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Latest NDSU Extension Publications
Pulse foods are rich sources of protein, fiber, vitamins such as folate, and minerals such as iron and potassium. They are low in fat and sodium, and are naturally gluten- and cholesterol-free. Researchers have reported that regular consumption of pulses may reduce the risk of heart disease, diabetes and certain types of cancer. The purpose of this publication is to show how to use more pulse foods in your diet and provide tested recipes and two weeks of sample menus at the 1,800- and 2,100-calorie levels.
Babysitting is a great way to earn money, help neighbors and gain job experience. It's a big responsibility, too. When parents trust you to babysit, they are placing their children's health and safety in your hands. Infants and young children are especially vulnerable to foodborne illness and even a small error in food preparation could cause severe illness. Read this publication to learn more about what jobs to accept, how to handle emergencies and how to be safe in the kitchen when preparing and serving food.
In North Dakota, about 50 percent of energy used in homes is for heating and air conditioning. Properly insulating your home not only saves money, but also makes the home more comfortable.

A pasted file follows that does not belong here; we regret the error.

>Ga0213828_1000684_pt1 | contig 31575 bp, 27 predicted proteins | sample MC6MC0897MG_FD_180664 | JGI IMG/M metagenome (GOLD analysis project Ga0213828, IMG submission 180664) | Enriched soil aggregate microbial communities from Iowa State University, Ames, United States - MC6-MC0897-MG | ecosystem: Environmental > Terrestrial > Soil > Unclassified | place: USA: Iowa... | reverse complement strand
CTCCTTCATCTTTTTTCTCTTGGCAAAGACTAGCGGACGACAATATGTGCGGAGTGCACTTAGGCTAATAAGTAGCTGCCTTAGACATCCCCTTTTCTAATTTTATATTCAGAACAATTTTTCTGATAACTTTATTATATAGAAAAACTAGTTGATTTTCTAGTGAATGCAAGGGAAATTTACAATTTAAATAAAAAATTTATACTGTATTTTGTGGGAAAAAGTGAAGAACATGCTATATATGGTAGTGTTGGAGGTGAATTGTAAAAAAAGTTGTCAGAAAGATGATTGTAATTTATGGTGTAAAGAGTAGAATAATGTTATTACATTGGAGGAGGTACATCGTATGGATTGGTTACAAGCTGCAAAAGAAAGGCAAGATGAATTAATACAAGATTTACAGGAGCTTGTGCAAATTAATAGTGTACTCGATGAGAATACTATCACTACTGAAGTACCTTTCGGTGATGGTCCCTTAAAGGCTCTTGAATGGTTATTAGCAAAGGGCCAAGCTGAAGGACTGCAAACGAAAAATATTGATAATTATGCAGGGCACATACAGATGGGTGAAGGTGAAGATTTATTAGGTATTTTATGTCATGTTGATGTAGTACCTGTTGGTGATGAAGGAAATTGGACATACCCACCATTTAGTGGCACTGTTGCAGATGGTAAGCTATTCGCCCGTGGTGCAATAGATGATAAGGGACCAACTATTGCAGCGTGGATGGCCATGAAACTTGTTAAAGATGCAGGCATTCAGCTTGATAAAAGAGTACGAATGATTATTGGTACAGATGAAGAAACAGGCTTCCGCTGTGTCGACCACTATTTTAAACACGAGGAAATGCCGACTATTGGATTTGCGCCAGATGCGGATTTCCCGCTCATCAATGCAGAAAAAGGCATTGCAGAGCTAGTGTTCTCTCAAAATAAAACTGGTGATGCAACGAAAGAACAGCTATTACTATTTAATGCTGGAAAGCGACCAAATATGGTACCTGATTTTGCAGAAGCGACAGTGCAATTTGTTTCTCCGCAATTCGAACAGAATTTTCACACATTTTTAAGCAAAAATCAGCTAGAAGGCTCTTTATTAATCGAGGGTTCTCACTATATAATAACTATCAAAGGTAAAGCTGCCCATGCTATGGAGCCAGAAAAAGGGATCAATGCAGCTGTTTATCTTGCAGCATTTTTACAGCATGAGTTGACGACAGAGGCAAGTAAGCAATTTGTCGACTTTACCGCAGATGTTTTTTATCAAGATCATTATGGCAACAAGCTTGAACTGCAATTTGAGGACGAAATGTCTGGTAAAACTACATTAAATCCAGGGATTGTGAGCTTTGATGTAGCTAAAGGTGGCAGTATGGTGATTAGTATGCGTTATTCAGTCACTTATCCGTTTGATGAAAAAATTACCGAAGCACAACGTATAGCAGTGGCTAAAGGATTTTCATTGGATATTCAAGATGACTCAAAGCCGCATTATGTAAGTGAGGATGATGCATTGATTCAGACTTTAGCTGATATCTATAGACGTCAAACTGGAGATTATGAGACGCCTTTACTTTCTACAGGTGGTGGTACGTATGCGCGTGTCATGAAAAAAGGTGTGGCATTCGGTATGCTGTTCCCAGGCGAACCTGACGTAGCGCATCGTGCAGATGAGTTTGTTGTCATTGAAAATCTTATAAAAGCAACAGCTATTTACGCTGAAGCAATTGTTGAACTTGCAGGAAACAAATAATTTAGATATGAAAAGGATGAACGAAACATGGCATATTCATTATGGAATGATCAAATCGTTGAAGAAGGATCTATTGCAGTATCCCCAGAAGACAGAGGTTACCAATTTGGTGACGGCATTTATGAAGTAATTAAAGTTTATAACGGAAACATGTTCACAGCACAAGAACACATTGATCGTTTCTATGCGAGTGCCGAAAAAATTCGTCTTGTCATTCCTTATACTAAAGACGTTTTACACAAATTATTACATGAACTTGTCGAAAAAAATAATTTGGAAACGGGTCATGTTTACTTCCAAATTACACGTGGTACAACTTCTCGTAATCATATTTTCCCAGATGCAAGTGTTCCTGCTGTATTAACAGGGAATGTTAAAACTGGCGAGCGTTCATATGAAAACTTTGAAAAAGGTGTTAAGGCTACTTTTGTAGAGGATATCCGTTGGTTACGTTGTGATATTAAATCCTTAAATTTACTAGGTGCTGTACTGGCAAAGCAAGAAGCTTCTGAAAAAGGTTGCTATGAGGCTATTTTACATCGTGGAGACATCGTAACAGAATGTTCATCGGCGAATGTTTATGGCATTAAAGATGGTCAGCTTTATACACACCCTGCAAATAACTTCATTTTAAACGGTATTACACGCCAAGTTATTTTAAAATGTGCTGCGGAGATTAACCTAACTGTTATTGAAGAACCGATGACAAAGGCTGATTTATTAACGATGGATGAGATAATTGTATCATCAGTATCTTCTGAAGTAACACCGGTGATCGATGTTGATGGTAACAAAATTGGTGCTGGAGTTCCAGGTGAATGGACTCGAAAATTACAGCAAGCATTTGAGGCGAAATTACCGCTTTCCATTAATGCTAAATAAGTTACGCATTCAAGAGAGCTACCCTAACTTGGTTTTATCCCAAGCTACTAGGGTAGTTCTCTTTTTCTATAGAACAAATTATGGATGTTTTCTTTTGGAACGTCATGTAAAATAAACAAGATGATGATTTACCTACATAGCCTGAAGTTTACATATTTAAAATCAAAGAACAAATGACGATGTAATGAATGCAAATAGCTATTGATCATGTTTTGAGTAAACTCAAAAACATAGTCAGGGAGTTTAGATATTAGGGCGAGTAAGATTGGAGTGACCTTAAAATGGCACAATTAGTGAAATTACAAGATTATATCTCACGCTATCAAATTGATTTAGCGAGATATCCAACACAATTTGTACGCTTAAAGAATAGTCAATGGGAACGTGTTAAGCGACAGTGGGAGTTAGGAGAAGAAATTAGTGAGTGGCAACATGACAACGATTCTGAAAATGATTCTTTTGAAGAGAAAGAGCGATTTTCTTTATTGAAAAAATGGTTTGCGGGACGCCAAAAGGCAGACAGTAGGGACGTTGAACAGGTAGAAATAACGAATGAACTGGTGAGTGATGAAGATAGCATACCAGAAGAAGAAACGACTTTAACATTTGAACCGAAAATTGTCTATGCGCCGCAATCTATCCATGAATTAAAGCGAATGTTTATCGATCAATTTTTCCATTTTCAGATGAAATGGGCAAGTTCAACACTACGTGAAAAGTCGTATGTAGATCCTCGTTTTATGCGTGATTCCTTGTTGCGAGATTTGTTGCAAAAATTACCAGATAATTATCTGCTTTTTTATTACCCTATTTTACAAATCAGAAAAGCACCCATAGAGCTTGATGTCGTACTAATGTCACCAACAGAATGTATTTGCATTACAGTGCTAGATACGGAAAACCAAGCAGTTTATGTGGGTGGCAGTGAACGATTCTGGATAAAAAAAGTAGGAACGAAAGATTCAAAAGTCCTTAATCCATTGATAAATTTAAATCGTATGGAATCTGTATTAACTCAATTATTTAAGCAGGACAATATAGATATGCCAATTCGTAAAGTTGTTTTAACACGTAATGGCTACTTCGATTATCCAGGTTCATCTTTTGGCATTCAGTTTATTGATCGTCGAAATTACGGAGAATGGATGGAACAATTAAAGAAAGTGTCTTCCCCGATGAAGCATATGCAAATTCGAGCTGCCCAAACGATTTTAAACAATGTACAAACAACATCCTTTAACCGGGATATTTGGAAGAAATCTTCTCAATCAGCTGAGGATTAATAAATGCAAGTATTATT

Breeding systems that utilize natural-service bulls to breed estrus-synchronized females may offer opportunities to get females pregnant earlier in the breeding season, have calves born earlier in the calving season and possibly increase weaning weight of calves born to synchronized females.
Soybean yield increased with 14-inch versus 28-inch rows, 200,000 versus 150,000 pls/acre planting rate and special foliar inputs. The narrow rows also had higher net revenue than 28-inch rows. However, the low planting rate and no foliar inputs provided higher net revenue after costs of research factors versus the alternative choice for each factor.